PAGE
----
4. Diocesan pastors would be notified of the closing of a particular church and the distribution of its sacred items such as crucifixes, liturgical vessels, sacramentary, lectionaries, monstrances, thuribles, sacred paintings, sculptures, etc. These items would be available based on the need of another diocesan parish church. I am aware of such transfer of items having occurred within my own diocese from a parish church that closed to an active church.

5. Each case, especially when the sacred art is of great value (such as gold chalices, ciboria, stained glass, etc), has to be appropriately evaluated by the Bishop and/or individuals within his chancery office. The local bishop must always agree to the process undertaken.

Copyright © 2011- 2020, Deacon Paul O. Iacono – All Rights Reserved. Permission to reprint must be obtained from the author in writing. Students, and those interested, may quote small sections of the article as long as the proper credit and notation is given. Thank you.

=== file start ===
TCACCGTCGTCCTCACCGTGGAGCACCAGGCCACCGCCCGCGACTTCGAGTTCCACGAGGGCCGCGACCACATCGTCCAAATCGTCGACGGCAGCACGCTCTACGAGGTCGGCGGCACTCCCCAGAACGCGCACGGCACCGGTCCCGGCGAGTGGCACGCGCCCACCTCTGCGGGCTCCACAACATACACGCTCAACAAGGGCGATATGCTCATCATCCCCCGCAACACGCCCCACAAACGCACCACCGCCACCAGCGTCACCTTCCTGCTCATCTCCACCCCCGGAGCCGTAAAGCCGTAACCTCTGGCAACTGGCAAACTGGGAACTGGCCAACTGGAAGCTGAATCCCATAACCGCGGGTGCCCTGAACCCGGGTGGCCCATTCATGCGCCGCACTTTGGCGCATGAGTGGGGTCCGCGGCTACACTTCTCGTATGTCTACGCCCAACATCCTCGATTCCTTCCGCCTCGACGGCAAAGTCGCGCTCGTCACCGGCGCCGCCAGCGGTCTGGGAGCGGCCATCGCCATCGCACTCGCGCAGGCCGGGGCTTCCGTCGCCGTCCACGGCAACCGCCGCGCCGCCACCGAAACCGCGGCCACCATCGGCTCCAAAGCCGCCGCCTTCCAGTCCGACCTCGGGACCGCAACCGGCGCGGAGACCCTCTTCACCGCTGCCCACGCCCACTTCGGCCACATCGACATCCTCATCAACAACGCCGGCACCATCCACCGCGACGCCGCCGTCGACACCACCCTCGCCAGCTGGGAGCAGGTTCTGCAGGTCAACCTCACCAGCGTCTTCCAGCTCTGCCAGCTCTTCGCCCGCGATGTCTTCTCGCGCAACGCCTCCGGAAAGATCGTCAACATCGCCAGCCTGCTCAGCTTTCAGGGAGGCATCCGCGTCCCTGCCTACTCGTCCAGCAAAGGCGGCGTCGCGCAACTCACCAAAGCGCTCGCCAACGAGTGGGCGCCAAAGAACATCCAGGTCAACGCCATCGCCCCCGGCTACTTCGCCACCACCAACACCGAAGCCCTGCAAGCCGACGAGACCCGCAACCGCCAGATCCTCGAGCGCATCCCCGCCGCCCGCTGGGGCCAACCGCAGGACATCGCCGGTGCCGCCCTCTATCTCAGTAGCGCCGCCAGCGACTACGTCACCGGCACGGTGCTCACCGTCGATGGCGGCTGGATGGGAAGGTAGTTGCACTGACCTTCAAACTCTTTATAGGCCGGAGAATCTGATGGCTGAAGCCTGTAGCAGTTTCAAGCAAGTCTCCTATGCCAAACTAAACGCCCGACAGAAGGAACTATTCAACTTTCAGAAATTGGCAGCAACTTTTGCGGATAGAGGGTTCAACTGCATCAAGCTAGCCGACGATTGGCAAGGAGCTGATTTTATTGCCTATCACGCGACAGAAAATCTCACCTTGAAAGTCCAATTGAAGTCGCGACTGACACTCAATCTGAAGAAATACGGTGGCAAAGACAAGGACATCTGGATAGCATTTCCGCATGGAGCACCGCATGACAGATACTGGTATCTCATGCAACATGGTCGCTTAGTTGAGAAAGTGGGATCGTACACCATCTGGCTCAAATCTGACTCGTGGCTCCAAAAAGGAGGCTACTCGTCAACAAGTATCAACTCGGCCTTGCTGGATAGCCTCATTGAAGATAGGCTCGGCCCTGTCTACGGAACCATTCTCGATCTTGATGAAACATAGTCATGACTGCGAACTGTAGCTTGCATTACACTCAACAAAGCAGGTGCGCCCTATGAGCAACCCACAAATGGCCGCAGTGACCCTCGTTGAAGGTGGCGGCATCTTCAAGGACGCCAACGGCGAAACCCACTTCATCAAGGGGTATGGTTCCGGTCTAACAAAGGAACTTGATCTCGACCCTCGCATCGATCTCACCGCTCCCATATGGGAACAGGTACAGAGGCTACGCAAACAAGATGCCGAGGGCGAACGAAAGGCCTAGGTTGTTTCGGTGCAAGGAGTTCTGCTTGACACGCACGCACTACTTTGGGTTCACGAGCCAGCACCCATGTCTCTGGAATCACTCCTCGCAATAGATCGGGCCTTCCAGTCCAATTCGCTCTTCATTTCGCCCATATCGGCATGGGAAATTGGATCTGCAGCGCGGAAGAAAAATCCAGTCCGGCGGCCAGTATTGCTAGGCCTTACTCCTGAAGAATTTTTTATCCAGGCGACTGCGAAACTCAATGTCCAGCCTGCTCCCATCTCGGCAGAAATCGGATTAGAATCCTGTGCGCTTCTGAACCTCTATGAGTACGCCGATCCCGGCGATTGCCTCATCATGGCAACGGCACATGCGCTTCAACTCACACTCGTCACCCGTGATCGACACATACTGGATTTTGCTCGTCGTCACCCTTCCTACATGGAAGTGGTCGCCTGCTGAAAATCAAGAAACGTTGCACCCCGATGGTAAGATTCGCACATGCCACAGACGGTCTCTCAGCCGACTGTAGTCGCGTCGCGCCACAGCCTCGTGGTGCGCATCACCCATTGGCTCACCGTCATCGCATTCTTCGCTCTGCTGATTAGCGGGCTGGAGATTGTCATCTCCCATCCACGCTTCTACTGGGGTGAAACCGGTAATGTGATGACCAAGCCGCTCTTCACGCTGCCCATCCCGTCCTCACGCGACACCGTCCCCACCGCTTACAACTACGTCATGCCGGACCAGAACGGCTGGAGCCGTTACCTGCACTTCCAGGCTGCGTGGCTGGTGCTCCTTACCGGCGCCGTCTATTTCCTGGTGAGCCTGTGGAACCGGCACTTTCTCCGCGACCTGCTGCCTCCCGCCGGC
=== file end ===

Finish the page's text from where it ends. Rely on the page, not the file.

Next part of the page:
The Assumption by Fra Angelico
One of Fra Angelico’s reliquary paintings. This small segment, greatly increased in size, shows the detail of the Virgin Mary entering Heaven at the moment of her Assumption. It was part of the very large poster that a visitor would first see as they entered the 2018 exhibition at the Isabella Stewart Gardner Museum in Boston. The reliquaries on display all showed different scenes of the Blessed Virgin. They are stunning to behold.
One of Fra Angelico ‘s reliquary paintings – The Dormition and Assumption of Mary – on display at the Isabella Stewart Gardner Museum in 2018. It shows the Dormition of Mary (her “falling asleep” at the end of her human life), her Assumption into Heaven and being welcomed by God. You can see the image of the Blessed Virgin greatly increased in size in the above poster. The reliquary is small, approximately 2 1/2 ft high.